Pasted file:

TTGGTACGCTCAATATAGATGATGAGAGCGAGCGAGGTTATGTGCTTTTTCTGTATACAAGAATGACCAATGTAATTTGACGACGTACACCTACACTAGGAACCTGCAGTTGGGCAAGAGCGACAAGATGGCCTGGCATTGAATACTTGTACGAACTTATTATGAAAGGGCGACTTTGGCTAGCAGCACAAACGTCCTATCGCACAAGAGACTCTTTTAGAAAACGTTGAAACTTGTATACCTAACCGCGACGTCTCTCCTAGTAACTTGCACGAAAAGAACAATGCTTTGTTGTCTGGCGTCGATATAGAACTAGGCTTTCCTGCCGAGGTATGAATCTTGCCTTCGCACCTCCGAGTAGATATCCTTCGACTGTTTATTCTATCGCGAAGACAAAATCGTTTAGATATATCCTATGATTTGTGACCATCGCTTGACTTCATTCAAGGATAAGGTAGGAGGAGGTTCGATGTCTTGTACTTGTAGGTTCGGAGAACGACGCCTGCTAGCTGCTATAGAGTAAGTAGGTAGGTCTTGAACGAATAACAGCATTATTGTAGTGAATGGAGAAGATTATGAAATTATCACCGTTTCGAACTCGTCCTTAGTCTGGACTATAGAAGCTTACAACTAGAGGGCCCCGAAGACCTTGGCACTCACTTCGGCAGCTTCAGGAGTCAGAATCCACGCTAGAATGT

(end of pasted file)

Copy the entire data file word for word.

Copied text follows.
TTGGTACGCTCAATATAGATGATGAGAGCGAGCGAGGTTATGTGCTTTTTCTGTATACAAGAATGACCAATGTAATTTGACGACGTACACCTACACTAGGAACCTGCAGTTGGGCAAGAGCGACAAGATGGCCTGGCATTGAATACTTGTACGAACTTATTATGAAAGGGCGACTTTGGCTAGCAGCACAAACGTCCTATCGCACAAGAGACTCTTTTAGAAAACGTTGAAACTTGTATACCTAACCGCGACGTCTCTCCTAGTAACTTGCACGAAAAGAACAATGCTTTGTTGTCTGGCGTCGATATAGAACTAGGCTTTCCTGCCGAGGTATGAATCTTGCCTTCGCACCTCCGAGTAGATATCCTTCGACTGTTTATTCTATCGCGAAGACAAAATCGTTTAGATATATCCTATGATTTGTGACCATCGCTTGACTTCATTCAAGGATAAGGTAGGAGGAGGTTCGATGTCTTGTACTTGTAGGTTCGGAGAACGACGCCTGCTAGCTGCTATAGAGTAAGTAGGTAGGTCTTGAACGAATAACAGCATTATTGTAGTGAATGGAGAAGATTATGAAATTATCACCGTTTCGAACTCGTCCTTAGTCTGGACTATAGAAGCTTACAACTAGAGGGCCCCGAAGACCTTGGCACTCACTTCGGCAGCTTCAGGAGTCAGAATCCACGCTAGAATGT